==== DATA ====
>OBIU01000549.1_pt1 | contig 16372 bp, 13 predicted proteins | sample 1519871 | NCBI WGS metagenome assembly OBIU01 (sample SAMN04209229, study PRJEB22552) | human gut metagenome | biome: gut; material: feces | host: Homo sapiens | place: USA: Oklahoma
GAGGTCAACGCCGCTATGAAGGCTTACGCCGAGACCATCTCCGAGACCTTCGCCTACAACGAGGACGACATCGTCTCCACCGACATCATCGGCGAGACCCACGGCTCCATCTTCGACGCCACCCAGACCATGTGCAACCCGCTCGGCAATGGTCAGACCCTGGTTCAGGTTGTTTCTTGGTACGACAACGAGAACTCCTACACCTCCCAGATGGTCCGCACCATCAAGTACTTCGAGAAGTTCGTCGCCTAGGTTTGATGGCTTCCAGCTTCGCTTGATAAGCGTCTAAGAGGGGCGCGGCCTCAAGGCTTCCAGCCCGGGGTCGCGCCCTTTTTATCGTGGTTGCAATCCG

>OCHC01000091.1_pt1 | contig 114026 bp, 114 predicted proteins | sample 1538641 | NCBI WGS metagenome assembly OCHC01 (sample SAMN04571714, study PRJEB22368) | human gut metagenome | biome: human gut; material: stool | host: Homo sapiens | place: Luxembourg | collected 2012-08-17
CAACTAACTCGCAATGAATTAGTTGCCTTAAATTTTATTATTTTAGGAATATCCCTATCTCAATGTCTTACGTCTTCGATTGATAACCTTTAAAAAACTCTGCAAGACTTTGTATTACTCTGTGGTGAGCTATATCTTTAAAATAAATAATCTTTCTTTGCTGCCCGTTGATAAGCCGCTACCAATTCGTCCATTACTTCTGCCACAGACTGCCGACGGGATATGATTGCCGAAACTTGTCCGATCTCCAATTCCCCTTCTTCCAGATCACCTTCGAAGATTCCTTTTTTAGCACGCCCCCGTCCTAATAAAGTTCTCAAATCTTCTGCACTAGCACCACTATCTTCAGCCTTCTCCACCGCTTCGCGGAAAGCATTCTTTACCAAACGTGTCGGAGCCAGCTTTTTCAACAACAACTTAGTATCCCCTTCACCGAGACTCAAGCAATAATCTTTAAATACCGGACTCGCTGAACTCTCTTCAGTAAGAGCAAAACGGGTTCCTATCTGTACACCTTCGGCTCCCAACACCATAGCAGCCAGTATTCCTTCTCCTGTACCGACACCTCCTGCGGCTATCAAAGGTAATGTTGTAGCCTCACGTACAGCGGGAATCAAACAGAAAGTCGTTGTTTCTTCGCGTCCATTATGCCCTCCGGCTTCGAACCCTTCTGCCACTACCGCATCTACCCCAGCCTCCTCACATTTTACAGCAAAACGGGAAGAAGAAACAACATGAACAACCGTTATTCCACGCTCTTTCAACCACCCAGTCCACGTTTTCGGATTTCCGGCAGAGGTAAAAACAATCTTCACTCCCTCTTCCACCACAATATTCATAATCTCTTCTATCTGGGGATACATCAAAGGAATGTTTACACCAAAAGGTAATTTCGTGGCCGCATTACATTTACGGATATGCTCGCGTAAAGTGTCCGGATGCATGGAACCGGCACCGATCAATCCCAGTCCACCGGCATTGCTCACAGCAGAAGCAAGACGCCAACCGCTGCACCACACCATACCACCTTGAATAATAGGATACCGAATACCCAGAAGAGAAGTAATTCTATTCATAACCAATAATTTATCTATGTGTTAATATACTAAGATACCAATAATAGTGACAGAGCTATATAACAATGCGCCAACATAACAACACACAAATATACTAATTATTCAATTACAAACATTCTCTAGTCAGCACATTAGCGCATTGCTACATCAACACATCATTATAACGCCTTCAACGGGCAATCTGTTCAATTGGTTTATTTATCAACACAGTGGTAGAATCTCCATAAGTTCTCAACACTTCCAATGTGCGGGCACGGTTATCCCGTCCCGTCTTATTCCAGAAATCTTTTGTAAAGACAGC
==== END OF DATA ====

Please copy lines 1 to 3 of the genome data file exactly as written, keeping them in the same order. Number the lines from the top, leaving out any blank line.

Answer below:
>OBIU01000549.1_pt1 | contig 16372 bp, 13 predicted proteins | sample 1519871 | NCBI WGS metagenome assembly OBIU01 (sample SAMN04209229, study PRJEB22552) | human gut metagenome | biome: gut; material: feces | host: Homo sapiens | place: USA: Oklahoma
GAGGTCAACGCCGCTATGAAGGCTTACGCCGAGACCATCTCCGAGACCTTCGCCTACAACGAGGACGACATCGTCTCCACCGACATCATCGGCGAGACCCACGGCTCCATCTTCGACGCCACCCAGACCATGTGCAACCCGCTCGGCAATGGTCAGACCCTGGTTCAGGTTGTTTCTTGGTACGACAACGAGAACTCCTACACCTCCCAGATGGTCCGCACCATCAAGTACTTCGAGAAGTTCGTCGCCTAGGTTTGATGGCTTCCAGCTTCGCTTGATAAGCGTCTAAGAGGGGCGCGGCCTCAAGGCTTCCAGCCCGGGGTCGCGCCCTTTTTATCGTGGTTGCAATCCG

>OCHC01000091.1_pt1 | contig 114026 bp, 114 predicted proteins | sample 1538641 | NCBI WGS metagenome assembly OCHC01 (sample SAMN04571714, study PRJEB22368) | human gut metagenome | biome: human gut; material: stool | host: Homo sapiens | place: Luxembourg | collected 2012-08-17